Validating and writing system software to the filesystem

FFS was designed as a full replacement for the original Amiga filesystem.FFS differs from its predecessor mainly in the removal of redundant information.

Kickstart 1.3 provided autobooting support so that the machine could now be booted from hard disk or reset-proof RAM disk ("RAD:"), whereas earlier Kickstart releases could only be booted from floppy disk.

Workbench 1.3 provided the FFS filesystem device driver on disk, which could be copied into the Rigid Disk Block (RDB) on hard disks.

This resembled a very simple form of filesystem journaling.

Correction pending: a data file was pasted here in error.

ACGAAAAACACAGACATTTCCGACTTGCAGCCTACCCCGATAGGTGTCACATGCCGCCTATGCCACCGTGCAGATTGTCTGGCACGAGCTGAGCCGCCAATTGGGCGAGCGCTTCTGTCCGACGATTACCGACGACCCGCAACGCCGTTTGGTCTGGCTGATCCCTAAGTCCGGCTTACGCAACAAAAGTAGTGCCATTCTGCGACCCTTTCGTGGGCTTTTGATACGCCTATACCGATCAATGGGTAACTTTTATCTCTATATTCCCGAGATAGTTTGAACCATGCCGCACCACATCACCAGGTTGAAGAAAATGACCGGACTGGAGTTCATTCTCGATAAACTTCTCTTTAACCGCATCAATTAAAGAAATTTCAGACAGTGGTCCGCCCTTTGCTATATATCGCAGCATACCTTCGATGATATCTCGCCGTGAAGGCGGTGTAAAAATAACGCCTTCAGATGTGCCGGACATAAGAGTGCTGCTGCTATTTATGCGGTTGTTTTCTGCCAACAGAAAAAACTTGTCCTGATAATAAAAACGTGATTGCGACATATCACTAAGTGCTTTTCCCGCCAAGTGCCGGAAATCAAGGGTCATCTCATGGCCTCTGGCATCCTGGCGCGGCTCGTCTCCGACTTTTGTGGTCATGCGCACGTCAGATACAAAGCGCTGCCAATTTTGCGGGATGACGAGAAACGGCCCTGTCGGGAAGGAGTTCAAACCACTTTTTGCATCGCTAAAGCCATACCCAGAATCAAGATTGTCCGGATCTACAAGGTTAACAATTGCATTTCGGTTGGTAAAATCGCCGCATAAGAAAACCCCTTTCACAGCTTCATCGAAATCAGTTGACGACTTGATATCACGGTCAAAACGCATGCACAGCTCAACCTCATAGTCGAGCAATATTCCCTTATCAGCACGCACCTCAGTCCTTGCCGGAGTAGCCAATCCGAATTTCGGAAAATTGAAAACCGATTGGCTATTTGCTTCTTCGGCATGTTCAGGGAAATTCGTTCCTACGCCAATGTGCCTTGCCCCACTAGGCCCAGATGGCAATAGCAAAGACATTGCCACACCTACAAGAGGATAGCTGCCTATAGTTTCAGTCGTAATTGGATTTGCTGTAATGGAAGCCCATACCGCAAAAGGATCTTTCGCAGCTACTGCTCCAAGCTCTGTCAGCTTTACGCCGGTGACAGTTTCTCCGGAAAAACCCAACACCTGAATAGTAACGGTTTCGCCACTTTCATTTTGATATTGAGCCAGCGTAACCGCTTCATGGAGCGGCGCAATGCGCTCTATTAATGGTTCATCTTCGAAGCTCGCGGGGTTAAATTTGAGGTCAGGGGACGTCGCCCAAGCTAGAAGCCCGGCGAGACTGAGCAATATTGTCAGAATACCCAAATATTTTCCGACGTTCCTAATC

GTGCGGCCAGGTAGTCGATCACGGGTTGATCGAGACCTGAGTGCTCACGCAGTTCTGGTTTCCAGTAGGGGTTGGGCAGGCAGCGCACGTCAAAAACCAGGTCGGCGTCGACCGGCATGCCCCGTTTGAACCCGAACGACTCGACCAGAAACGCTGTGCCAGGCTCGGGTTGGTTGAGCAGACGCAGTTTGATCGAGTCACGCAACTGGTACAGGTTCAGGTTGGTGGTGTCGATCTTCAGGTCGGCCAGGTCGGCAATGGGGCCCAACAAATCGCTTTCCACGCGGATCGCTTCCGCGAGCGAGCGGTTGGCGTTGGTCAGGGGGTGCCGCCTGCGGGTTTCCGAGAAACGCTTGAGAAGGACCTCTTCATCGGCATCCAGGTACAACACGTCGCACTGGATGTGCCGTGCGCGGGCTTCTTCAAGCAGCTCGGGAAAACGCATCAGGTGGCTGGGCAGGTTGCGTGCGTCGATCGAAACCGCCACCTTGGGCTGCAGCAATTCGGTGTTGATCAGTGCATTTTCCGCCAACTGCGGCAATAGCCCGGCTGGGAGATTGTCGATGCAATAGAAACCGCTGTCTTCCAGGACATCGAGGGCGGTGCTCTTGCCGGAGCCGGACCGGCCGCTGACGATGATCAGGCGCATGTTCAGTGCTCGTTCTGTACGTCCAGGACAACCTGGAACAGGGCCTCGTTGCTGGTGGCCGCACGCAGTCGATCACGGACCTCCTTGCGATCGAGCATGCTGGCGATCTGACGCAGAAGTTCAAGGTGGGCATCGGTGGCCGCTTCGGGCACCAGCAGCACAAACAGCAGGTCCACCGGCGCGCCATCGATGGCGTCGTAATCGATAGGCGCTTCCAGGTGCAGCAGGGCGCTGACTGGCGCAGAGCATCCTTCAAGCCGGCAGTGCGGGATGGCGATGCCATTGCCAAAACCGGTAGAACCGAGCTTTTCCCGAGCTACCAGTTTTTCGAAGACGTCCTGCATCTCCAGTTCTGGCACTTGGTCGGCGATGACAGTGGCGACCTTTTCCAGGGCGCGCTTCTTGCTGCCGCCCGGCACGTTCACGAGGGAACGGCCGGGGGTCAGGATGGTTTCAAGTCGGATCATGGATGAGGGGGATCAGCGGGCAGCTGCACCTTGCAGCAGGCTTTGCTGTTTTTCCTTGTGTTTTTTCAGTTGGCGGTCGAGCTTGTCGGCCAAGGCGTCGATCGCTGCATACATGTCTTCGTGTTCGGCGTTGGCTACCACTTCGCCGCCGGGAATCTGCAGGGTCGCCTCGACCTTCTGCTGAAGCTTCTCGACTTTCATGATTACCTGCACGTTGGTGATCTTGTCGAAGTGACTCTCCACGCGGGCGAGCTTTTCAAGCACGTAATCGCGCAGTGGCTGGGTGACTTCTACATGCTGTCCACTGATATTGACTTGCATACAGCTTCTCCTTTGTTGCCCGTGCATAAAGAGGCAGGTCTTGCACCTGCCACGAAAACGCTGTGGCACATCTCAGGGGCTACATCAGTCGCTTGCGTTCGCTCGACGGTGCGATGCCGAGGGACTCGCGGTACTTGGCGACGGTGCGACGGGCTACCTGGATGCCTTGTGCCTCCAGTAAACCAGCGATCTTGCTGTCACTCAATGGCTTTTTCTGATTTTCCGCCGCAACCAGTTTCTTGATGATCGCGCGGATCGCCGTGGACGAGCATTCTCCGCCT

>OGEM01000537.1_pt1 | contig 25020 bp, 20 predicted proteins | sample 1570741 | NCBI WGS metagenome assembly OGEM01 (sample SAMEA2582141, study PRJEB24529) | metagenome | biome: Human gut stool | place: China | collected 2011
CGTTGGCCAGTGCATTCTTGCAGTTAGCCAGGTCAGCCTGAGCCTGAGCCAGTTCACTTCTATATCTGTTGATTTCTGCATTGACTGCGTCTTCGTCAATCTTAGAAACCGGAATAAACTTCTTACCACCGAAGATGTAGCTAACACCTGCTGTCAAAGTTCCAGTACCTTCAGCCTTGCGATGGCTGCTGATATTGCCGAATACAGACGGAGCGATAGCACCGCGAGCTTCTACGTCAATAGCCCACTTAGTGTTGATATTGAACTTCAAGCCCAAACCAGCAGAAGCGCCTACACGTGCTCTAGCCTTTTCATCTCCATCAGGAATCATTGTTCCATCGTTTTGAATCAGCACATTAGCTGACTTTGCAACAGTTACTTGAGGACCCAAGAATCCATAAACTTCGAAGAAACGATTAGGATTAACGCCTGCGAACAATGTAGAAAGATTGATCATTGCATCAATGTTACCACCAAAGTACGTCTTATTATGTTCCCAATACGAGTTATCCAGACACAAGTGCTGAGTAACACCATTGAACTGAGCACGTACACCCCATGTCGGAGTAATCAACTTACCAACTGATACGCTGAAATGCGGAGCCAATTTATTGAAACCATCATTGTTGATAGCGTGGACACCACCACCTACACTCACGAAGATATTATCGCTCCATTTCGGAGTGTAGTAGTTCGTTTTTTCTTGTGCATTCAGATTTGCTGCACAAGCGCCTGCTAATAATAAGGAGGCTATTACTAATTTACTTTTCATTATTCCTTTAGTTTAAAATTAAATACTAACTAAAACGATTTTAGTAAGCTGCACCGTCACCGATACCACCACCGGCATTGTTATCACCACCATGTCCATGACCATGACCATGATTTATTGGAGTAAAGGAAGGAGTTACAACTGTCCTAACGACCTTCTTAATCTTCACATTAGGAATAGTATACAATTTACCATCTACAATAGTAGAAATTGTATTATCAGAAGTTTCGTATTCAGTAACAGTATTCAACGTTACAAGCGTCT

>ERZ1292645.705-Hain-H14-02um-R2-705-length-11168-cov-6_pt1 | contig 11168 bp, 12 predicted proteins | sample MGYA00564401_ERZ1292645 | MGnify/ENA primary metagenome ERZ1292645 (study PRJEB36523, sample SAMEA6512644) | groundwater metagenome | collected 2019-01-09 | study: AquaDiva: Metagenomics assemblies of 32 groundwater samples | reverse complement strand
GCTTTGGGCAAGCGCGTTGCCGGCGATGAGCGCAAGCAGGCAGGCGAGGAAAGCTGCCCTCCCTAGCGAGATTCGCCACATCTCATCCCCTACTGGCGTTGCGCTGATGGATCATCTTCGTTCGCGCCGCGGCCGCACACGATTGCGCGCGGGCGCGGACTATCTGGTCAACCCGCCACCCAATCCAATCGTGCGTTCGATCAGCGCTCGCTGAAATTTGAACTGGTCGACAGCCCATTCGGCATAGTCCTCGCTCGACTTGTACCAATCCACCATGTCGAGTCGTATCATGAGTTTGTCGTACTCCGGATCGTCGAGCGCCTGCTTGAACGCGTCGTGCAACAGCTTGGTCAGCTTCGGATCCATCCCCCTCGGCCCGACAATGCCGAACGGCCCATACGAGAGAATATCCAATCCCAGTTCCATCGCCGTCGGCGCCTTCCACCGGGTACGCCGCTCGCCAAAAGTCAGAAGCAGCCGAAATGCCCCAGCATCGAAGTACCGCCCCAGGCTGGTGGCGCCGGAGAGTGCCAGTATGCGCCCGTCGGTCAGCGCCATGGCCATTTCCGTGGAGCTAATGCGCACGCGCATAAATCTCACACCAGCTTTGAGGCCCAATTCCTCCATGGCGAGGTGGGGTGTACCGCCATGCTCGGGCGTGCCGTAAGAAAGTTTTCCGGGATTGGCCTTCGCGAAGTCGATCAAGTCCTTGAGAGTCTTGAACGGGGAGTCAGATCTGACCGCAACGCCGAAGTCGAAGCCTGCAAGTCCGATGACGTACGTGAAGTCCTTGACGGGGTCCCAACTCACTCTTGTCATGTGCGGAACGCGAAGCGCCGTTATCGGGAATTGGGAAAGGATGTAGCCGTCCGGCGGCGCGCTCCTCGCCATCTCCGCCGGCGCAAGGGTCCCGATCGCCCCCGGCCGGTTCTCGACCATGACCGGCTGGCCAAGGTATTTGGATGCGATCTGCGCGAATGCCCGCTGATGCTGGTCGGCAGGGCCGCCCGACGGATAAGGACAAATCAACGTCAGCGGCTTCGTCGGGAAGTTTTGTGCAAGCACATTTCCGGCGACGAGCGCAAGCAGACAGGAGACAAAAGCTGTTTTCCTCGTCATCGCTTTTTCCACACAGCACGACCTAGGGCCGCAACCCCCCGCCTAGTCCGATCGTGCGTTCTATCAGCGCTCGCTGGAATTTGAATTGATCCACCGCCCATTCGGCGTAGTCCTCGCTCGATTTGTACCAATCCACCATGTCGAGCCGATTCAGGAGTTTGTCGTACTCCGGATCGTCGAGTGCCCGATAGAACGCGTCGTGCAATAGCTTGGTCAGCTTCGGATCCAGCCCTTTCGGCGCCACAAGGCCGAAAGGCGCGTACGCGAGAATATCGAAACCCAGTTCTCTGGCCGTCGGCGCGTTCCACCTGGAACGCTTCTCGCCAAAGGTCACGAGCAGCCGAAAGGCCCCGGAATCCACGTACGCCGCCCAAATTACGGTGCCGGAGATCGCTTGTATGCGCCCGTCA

To allow the disk to be used again with an invalidated OFS or FFS filesystem, the entire disk has to be completely scanned and the bitmap rebuilt, but only the data being modified during the write would be lost.

Given these advantages, FFS was rapidly adopted as the most common filesystem used by almost all Amiga users, although OFS continued to be widely used on floppy disks from third-party software vendors.